That out of the way, back to the dishwasher again and again referring to other posts in this thread......Like a washing machine, this is not new technolology. In the 1970's 80's when I owned many houses I could buy a dishwasher, never have it serviced and expect from past experience to have it run trouble free for ten years, almost regardless of brand.

What I have found myself doing on this failure is searching recalls for dishwasher brands that have not had a recall for starting fires or burning houses to the ground. Many brands were eliminated. Further searches for brands regarding easy access to repair parts easily eliminated one additional brand. Further searches regarding brands service people hate to work on. Another search on brands known to leak yielded surprise on a high end brand. My findings can not obviously be viewed as scientific, so from a courtesy basis there will be no brand bashing. Sad to say but choosing a dishwasher is like choosing a politition to vote for. Pick the one that is least likely to do do damage to your houshold, either finacial or structural.........My self -run crash course, and exhausting internet searches for two days have related that quality in most cases does not increase with price. If it does a good job washing your dishes, it is a bonus............fortunately that has not been the case yet with other appliances in the past, but we may be headed that way.

I found a scratch and dent Whirlpool with full warranty, that if still available Tuesday (payday) I will purchase at half price if still available, upper middle class unit. I could not find any fire hazard recalls on Whirlpool. I also relate well to the fact that I have some Sears, made by Whirlpool appliances that have failed, yet I repaired myself with help from you forum folks, and have not had a second failure from the replacement part. I hate to have my new policy that I now no longer can start my dishwasher when I leave to go to work in the morning knowing my dogs are alone in the house and the alarm system will not aid in their survival. Trust me, I am not a nut job. I have always kept a fairly large fire extinguisher on the floor in the kitchen. I now keep two. They will only give you about 15 seconds each to put out a fire....maybe a third is in order....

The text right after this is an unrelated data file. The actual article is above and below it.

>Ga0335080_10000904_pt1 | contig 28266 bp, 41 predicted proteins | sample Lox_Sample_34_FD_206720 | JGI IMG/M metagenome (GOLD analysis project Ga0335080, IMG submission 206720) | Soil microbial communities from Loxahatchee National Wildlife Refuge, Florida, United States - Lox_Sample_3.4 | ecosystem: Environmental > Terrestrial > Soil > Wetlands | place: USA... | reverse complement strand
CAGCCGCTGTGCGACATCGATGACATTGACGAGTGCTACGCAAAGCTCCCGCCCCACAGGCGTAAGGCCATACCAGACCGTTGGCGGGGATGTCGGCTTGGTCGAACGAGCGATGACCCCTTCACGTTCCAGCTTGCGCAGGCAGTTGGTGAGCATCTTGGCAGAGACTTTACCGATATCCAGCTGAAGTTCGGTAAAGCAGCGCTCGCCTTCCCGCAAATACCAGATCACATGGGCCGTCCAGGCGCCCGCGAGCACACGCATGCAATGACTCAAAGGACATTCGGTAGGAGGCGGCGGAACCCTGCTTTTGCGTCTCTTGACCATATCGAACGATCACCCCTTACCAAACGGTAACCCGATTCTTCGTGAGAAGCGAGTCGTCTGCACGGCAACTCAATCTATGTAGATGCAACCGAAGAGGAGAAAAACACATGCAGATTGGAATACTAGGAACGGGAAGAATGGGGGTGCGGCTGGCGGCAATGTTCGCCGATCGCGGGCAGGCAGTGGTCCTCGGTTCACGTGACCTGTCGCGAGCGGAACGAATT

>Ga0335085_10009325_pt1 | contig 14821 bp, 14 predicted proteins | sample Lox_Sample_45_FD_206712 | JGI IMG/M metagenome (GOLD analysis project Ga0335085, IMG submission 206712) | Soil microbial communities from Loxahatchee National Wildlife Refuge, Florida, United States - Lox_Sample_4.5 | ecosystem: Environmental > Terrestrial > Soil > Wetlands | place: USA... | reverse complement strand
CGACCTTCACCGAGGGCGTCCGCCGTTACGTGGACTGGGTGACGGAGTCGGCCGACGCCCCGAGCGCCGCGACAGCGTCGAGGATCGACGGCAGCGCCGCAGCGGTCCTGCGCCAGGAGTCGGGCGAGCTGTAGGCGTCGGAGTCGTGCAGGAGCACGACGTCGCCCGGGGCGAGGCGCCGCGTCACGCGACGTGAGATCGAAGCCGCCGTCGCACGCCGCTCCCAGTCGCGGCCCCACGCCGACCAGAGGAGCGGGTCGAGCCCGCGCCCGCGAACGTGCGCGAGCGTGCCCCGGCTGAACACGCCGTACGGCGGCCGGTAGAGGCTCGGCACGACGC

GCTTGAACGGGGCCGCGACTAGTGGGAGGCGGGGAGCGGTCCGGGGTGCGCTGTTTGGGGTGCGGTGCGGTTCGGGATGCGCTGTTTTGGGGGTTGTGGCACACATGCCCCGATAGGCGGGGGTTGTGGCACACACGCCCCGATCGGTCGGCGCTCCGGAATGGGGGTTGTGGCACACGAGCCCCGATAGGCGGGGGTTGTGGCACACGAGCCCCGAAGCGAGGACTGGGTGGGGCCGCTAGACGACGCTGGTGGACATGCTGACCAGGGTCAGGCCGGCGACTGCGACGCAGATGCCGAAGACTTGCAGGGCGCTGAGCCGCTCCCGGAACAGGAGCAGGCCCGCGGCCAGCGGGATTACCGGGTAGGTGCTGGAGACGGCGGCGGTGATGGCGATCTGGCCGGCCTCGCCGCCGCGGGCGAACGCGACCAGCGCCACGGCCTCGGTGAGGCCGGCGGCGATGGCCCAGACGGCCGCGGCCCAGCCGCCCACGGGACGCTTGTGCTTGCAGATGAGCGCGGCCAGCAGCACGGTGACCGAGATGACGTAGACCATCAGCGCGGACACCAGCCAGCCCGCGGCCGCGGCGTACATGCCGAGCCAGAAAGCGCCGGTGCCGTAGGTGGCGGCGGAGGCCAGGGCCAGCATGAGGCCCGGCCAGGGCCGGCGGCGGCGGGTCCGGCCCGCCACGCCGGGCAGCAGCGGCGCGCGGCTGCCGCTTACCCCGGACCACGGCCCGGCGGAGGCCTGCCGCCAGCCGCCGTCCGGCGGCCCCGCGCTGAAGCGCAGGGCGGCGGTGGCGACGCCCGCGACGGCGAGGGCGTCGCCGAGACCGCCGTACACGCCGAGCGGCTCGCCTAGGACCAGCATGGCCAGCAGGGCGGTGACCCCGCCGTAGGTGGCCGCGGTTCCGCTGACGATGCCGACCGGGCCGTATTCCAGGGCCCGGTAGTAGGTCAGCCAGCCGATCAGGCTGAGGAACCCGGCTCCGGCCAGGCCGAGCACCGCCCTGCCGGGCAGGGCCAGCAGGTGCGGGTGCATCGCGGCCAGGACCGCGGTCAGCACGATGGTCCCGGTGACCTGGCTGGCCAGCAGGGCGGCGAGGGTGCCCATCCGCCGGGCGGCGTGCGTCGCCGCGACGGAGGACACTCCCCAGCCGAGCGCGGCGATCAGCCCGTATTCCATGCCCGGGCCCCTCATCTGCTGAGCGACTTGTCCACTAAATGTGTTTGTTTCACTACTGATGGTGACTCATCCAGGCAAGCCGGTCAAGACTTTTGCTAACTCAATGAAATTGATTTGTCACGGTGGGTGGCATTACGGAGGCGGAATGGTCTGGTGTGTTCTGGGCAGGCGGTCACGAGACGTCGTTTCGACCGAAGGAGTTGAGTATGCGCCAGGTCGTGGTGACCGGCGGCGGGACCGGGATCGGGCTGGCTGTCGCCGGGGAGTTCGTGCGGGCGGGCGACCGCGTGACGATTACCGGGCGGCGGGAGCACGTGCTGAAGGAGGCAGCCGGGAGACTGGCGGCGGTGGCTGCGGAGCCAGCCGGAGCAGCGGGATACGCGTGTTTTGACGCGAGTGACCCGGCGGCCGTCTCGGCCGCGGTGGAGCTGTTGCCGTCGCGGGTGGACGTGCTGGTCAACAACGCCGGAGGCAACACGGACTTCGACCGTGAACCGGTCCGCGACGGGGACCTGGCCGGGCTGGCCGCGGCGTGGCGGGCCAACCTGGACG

#10 jb8103

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Posted 12 October 2012 - 04:01 AM

I think you are doing the right thing. For washer/dryer I'd go to craigslist, but for dishwasher I'd buy new; so a sale item like that is just what the doctor ordered.
First, do no harm.

#11 Scottthewolf

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Posted 12 October 2012 - 06:57 PM

NO appliances should ever be run when you are not home, except your refrigerator. PERIOD. End of discussion.
Scott Wolf